Skip to content

Heartburn/GERD Health Center

Select An Article

What Is Acid Reflux Disease?

Font Size

At the entrance to your stomach is a valve, which is a ring of muscle called the lower esophageal sphincter (LES). Normally, the LES closes as soon as food passes through it. If the LES doesn't close all the way or if it opens too often, acid produced by your stomach can move up into your esophagus. This can cause symptoms such as a burning chest pain called heartburn. If acid reflux symptoms happen more than twice a week, you have acid reflux disease, also known as gastroesophageal reflux disease (GERD).

What Causes Acid Reflux Disease?

One common cause of acid reflux disease is a stomach abnormality called a hiatal hernia. This occurs when the upper part of the stomach and LES move above the diaphragm, a muscle that separates your stomach from your chest. Normally, the diaphragm helps keep acid in our stomach. But if you have a hiatal hernia, acid can move up into your esophagus and cause symptoms of acid reflux disease.

These are other common risk factors for acid reflux disease:

  • Eating large meals or lying down right after a meal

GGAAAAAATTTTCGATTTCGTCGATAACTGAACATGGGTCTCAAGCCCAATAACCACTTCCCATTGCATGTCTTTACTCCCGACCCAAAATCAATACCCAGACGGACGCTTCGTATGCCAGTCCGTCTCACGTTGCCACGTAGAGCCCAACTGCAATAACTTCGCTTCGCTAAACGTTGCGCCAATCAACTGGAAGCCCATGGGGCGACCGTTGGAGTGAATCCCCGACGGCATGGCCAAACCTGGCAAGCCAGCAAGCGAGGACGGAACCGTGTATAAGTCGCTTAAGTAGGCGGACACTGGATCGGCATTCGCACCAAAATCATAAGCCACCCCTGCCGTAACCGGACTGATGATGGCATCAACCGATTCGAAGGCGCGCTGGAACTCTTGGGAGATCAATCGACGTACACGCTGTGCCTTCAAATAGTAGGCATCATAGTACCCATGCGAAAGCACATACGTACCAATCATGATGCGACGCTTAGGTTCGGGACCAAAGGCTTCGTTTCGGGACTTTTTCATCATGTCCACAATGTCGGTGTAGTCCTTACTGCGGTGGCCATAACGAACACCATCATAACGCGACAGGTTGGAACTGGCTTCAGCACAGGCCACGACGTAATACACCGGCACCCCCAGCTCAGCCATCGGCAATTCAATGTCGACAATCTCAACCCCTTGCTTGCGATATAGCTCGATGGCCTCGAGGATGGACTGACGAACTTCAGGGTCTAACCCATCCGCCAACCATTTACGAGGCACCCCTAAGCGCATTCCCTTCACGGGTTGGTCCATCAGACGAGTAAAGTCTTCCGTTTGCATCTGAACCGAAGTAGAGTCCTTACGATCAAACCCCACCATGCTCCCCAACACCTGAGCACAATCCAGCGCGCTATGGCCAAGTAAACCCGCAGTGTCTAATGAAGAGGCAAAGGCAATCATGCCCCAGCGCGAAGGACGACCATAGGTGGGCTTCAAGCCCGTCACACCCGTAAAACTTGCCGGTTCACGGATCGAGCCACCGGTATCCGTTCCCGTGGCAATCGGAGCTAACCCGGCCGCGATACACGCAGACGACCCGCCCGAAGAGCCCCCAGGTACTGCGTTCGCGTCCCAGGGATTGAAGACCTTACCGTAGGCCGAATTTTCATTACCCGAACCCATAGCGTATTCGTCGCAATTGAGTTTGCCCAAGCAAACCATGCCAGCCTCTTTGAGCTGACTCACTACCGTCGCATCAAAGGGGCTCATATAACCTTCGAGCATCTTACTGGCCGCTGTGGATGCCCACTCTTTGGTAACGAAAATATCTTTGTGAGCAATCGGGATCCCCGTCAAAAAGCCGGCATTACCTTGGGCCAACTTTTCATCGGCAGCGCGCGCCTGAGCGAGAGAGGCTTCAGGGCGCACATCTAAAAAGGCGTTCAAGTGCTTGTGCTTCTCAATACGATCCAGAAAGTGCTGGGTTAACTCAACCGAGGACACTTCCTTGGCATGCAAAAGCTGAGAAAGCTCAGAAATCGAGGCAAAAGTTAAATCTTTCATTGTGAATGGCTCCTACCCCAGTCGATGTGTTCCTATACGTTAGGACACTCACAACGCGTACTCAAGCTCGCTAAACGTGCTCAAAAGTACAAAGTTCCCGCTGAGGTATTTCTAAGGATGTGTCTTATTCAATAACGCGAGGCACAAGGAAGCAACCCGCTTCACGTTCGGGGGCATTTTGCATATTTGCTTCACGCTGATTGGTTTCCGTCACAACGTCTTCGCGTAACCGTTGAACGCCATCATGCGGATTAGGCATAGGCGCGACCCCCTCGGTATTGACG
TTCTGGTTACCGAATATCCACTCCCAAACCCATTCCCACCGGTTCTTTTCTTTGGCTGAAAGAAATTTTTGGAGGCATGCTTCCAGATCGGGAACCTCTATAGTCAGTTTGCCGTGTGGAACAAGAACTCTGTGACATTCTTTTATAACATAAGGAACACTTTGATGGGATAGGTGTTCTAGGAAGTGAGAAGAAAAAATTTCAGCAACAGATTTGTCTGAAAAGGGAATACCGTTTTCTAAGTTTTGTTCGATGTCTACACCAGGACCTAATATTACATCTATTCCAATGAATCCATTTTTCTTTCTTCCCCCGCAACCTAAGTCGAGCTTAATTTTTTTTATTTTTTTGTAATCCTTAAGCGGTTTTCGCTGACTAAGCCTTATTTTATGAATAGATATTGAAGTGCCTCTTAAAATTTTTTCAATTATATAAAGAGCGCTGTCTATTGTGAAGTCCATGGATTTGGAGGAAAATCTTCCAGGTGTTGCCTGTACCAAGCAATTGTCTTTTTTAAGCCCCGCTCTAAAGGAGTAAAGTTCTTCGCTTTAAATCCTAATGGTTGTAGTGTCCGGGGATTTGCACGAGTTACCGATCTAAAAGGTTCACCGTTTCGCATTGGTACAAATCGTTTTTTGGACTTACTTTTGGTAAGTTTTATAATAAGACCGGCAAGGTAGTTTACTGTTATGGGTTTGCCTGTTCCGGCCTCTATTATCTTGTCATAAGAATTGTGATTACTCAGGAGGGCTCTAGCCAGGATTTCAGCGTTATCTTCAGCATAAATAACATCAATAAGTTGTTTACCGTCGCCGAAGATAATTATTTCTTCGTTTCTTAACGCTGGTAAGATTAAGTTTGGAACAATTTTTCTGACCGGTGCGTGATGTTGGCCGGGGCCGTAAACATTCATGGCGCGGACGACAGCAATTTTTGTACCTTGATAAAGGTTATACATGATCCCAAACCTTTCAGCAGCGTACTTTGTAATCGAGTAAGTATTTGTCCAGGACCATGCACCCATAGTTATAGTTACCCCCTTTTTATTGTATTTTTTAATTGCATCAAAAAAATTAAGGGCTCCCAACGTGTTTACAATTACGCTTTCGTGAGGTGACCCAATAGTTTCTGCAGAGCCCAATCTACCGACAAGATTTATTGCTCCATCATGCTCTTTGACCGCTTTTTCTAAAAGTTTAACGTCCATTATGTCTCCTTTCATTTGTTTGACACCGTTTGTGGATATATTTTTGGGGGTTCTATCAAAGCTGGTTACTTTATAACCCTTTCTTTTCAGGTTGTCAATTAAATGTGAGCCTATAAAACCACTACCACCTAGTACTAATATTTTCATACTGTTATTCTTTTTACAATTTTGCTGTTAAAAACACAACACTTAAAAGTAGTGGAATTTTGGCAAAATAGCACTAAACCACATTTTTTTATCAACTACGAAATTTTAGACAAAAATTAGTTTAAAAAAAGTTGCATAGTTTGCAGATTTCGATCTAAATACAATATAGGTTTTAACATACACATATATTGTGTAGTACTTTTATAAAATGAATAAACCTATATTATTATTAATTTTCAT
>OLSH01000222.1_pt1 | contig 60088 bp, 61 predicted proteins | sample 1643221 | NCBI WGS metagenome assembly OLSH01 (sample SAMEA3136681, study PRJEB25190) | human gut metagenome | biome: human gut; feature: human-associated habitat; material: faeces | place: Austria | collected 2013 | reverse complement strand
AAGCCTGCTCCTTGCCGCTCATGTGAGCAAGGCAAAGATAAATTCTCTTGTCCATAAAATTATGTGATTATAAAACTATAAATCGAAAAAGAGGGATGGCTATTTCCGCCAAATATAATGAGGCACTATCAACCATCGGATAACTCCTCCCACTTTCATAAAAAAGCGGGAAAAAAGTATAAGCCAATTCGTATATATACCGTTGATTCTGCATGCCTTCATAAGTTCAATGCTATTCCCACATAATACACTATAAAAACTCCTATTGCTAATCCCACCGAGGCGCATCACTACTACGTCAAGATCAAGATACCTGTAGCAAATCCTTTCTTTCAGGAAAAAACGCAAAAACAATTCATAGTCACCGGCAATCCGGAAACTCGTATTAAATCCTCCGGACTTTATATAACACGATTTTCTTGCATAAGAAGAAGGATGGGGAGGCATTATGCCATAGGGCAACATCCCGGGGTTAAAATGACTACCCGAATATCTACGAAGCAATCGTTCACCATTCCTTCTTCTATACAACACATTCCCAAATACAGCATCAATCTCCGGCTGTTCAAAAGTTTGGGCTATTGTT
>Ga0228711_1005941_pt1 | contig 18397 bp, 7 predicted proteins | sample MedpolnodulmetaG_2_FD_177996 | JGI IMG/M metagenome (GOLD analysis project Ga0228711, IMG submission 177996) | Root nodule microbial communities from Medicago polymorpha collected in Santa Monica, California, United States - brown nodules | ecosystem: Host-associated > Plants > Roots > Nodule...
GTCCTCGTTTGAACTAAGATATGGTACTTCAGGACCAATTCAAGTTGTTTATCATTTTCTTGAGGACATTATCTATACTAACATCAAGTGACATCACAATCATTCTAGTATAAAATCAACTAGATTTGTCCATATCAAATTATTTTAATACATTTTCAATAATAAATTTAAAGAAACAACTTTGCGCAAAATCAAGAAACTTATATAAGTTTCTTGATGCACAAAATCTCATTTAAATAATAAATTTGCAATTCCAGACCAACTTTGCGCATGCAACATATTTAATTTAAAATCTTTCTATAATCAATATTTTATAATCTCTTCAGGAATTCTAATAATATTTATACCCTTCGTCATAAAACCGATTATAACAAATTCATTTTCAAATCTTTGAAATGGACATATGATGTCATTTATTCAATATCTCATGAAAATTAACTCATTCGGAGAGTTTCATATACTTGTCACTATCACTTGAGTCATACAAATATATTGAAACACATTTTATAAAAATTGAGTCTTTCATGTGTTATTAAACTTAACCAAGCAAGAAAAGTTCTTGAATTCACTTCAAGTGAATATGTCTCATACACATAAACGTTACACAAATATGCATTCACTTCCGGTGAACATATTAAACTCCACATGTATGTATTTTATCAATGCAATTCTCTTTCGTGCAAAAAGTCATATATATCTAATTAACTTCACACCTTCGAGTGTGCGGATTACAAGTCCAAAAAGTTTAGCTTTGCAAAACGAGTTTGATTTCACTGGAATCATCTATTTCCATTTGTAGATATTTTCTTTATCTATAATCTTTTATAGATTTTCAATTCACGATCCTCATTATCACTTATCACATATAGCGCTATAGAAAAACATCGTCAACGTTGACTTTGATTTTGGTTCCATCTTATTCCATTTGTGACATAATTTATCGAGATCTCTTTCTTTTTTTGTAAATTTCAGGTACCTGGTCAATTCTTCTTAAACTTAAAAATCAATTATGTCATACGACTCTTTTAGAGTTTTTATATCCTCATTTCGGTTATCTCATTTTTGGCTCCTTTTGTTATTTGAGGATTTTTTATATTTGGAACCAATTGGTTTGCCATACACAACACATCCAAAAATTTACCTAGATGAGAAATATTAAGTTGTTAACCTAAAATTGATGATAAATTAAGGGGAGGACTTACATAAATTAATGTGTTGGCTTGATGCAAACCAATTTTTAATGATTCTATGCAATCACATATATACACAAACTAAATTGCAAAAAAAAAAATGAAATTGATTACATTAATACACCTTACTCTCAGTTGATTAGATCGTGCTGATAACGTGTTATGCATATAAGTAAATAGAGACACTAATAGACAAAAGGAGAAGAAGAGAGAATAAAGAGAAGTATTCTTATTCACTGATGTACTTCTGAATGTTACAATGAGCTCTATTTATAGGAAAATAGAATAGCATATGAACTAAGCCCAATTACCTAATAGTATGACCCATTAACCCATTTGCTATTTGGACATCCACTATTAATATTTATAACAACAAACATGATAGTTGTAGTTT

• Being overweight or obese
  • Eating a heavy meal and lying on your back or bending over at the waist
  • Snacking close to bedtime
  • Eating certain foods, such as citrus, tomato, chocolate, mint, garlic, onions, or spicy or fatty foods
  • Drinking certain beverages, such as alcohol, carbonated drinks, coffee, or tea
  • Smoking
  • Being pregnant
  • Taking aspirin, ibuprofen, certain muscle relaxers, or blood pressure medications

 

What Are the Symptoms of Acid Reflux Disease?

Common symptoms of acid reflux are:

  • Heartburn: a burning pain or discomfort that may move from your stomach to your abdomen or chest, or even up into your throat
  • Regurgitation: a sour or bitter-tasting acid backing up into your throat or mouth

Other symptoms of acid reflux disease include:

  • Bloating
  • Bloody or black stools or bloody vomiting
  • Burping
  • Dysphagia -- a narrowing of your esophagus, which creates the sensation of food being stuck in your throat
  • Hiccups that don't let up
  • Nausea
  • Weight loss for no known reason
  • Wheezing, dry cough, hoarseness, or chronic sore throat

 

Next Article:

Today on WebMD

Woman eating pizza
How it starts, and how to stop it.
man with indigestion
Get lifestyle and diet tips.
 
woman shopping for heartburn relief
Medication options.
man with heartburn
Symptoms of both.
 
digestive health
Slideshow
Heartburn or Heart Attack
Article
 
heartburn
Article
Top 10 Heartburn Foods
Video
 
Is it Heartburn or Gerd
Video
digestive myths
Slideshow
 
Extreme Eats
Slideshow
graphic of esophageal area
Article